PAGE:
This is a country where decades of selfishness - from the trades unions to the political classes and their friends in big business - have brought things to a standstill, leaving a quarter of the young unemployed and many immigrants stuck in outer-city ghettoes, excluded from the workforce.
In 2006 young people protested against employment reforms
Not to mention passing on the unaffordable cost of those splendid services to their children and grandchildren, creating an increasingly bitter younger generation who know that they never will have it so good.
It is a state of affairs only just beginning to be slowly and painfully unblocked. And as President Sarkozy - France's new chief plumber if you like - surveys the state of the nation, he will find there is rather a lot of work to be done. For this is a place uncertain of the present and fearful of the future, now realising the urgency of change.
I was warned when I first moved here from Moscow that France was the only place, apart from North Korea, that still genuinely believed in communism.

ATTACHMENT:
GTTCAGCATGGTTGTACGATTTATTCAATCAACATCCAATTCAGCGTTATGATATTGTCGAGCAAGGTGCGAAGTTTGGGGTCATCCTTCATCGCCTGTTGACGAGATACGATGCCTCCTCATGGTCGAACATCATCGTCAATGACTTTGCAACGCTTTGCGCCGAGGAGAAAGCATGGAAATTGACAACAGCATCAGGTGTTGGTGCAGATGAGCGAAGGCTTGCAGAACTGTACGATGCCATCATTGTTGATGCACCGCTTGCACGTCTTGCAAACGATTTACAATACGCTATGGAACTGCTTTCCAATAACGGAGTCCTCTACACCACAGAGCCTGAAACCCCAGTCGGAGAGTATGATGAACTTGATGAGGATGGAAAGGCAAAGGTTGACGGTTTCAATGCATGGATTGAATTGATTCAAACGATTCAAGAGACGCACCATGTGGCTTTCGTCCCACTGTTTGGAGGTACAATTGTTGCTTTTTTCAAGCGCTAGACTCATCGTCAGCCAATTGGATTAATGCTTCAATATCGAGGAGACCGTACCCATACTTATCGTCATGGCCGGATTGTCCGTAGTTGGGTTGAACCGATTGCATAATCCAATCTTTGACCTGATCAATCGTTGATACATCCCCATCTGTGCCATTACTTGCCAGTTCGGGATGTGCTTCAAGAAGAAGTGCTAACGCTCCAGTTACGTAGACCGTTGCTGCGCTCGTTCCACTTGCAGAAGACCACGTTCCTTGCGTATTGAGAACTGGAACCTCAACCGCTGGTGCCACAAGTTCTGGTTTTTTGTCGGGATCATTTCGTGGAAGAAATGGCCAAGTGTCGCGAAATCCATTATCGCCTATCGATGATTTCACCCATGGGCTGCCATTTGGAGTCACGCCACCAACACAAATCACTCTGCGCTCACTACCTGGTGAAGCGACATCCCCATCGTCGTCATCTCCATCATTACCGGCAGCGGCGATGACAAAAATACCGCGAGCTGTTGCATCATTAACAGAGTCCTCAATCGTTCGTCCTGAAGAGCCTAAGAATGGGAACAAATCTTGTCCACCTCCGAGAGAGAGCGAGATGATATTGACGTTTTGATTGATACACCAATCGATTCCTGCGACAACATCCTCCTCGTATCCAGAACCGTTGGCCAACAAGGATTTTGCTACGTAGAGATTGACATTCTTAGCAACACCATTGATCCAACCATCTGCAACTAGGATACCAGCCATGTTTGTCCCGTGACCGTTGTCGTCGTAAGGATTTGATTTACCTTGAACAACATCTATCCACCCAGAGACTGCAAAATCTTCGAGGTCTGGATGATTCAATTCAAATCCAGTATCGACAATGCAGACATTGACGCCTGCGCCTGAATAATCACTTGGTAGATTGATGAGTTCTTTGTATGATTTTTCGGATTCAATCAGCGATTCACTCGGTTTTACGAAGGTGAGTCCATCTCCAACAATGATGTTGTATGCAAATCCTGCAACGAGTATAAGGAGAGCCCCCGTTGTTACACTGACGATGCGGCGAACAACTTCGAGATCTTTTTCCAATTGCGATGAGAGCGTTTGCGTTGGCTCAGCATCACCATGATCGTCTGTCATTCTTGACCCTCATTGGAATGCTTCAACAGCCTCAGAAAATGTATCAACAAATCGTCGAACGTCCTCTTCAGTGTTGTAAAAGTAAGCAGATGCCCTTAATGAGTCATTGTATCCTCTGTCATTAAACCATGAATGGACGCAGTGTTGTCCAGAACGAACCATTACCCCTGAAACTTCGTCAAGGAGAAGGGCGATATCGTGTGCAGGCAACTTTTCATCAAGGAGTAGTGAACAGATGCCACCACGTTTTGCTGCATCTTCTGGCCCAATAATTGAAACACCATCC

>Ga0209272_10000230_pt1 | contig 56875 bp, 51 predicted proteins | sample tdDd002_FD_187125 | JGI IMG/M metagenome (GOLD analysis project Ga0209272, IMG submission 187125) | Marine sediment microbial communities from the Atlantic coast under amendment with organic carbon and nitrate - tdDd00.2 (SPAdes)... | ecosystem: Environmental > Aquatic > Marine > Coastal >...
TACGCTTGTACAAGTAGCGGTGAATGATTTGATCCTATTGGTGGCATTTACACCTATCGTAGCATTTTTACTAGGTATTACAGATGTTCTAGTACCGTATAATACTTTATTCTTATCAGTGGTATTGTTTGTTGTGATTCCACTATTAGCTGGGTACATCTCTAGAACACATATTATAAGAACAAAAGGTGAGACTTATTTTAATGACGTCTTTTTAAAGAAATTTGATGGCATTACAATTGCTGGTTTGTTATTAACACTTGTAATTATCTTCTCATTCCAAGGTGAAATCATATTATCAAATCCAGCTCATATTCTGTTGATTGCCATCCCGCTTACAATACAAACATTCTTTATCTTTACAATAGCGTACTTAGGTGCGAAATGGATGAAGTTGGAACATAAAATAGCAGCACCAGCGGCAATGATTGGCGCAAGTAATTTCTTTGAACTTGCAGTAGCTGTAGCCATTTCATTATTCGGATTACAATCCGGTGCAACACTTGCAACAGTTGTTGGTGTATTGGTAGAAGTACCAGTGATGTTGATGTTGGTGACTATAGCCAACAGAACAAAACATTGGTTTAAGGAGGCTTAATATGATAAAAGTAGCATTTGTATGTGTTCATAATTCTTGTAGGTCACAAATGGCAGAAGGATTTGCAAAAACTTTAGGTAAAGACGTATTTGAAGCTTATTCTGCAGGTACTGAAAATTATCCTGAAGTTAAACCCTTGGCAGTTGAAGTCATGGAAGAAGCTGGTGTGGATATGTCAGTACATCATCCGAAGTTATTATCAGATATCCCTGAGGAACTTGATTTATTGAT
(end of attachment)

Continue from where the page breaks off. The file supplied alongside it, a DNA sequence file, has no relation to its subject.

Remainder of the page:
I thought they were joking. Until I moved here, and discovered that stroppy French officialdom, hatred of the boss class, grumpy shop assistants and supercilious waiters could give even surly Muscovites a run for their money.
My first clash with French bureaucracy came in my first week, with the carte de sejour - that precious official document that gave me the right to live and work in France. Except under EU law, that should have been automatic. But not in France in 2003.
Business is waiting to see what Mr Sarkozy does next
Getting it involved an almost daily trip to the local immigration ministry. A gloomy corridor that resembled the seventh circle of hell became my new home, as I took a seat alongside the other supplicants. They looked as though they had spent hopeless months bathed in the yellowing light reflected from the 70s orange plastic seating in the grand but decaying municipal building.
On the first day, I brought every document I needed. Not good enough.